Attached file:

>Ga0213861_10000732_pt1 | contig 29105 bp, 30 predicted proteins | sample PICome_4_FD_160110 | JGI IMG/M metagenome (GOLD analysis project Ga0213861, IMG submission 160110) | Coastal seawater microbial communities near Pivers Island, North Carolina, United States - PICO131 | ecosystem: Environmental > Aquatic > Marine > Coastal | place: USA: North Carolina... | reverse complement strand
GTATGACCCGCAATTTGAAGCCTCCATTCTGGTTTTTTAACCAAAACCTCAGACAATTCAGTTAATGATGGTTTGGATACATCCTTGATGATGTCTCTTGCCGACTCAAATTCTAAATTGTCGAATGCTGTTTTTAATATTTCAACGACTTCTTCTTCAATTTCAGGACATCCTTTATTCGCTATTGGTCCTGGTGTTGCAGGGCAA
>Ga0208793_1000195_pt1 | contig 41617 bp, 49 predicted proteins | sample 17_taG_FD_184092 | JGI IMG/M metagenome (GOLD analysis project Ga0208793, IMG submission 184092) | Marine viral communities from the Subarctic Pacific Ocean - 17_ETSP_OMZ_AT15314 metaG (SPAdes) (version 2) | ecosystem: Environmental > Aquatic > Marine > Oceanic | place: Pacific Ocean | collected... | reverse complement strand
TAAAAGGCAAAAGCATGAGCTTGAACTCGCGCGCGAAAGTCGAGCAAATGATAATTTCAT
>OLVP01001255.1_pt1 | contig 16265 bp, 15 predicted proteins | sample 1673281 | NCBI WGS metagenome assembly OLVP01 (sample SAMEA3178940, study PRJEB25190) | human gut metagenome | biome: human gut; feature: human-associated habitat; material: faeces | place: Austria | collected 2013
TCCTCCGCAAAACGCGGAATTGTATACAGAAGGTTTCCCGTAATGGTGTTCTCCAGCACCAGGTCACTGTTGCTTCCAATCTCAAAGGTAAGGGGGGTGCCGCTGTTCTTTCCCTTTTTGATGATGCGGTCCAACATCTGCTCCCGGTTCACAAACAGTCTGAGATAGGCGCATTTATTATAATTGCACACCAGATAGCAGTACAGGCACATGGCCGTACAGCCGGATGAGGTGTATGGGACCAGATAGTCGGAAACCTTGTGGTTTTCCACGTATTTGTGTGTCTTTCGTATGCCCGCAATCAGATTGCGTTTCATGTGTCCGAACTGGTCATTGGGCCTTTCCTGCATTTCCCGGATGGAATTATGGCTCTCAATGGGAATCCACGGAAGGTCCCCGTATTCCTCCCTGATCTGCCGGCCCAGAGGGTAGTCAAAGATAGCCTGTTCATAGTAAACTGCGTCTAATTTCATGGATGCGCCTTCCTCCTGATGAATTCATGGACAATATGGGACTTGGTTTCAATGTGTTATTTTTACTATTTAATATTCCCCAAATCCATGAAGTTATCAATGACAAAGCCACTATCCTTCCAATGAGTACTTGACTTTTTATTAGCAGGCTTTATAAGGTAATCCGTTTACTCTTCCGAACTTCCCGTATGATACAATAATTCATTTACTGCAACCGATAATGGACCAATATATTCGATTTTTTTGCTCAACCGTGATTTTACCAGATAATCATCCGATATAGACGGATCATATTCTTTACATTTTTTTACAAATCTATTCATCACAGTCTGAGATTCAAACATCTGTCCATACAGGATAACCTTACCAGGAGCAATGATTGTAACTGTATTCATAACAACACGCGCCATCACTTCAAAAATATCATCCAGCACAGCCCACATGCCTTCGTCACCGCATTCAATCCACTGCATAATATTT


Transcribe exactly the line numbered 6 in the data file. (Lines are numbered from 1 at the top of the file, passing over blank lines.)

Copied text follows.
TCCTCCGCAAAACGCGGAATTGTATACAGAAGGTTTCCCGTAATGGTGTTCTCCAGCACCAGGTCACTGTTGCTTCCAATCTCAAAGGTAAGGGGGGTGCCGCTGTTCTTTCCCTTTTTGATGATGCGGTCCAACATCTGCTCCCGGTTCACAAACAGTCTGAGATAGGCGCATTTATTATAATTGCACACCAGATAGCAGTACAGGCACATGGCCGTACAGCCGGATGAGGTGTATGGGACCAGATAGTCGGAAACCTTGTGGTTTTCCACGTATTTGTGTGTCTTTCGTATGCCCGCAATCAGATTGCGTTTCATGTGTCCGAACTGGTCATTGGGCCTTTCCTGCATTTCCCGGATGGAATTATGGCTCTCAATGGGAATCCACGGAAGGTCCCCGTATTCCTCCCTGATCTGCCGGCCCAGAGGGTAGTCAAAGATAGCCTGTTCATAGTAAACTGCGTCTAATTTCATGGATGCGCCTTCCTCCTGATGAATTCATGGACAATATGGGACTTGGTTTCAATGTGTTATTTTTACTATTTAATATTCCCCAAATCCATGAAGTTATCAATGACAAAGCCACTATCCTTCCAATGAGTACTTGACTTTTTATTAGCAGGCTTTATAAGGTAATCCGTTTACTCTTCCGAACTTCCCGTATGATACAATAATTCATTTACTGCAACCGATAATGGACCAATATATTCGATTTTTTTGCTCAACCGTGATTTTACCAGATAATCATCCGATATAGACGGATCATATTCTTTACATTTTTTTACAAATCTATTCATCACAGTCTGAGATTCAAACATCTGTCCATACAGGATAACCTTACCAGGAGCAATGATTGTAACTGTATTCATAACAACACGCGCCATCACTTCAAAAATATCATCCAGCACAGCCCACATGCCTTCGTCACCGCATTCAATCCACTGCATAATATTT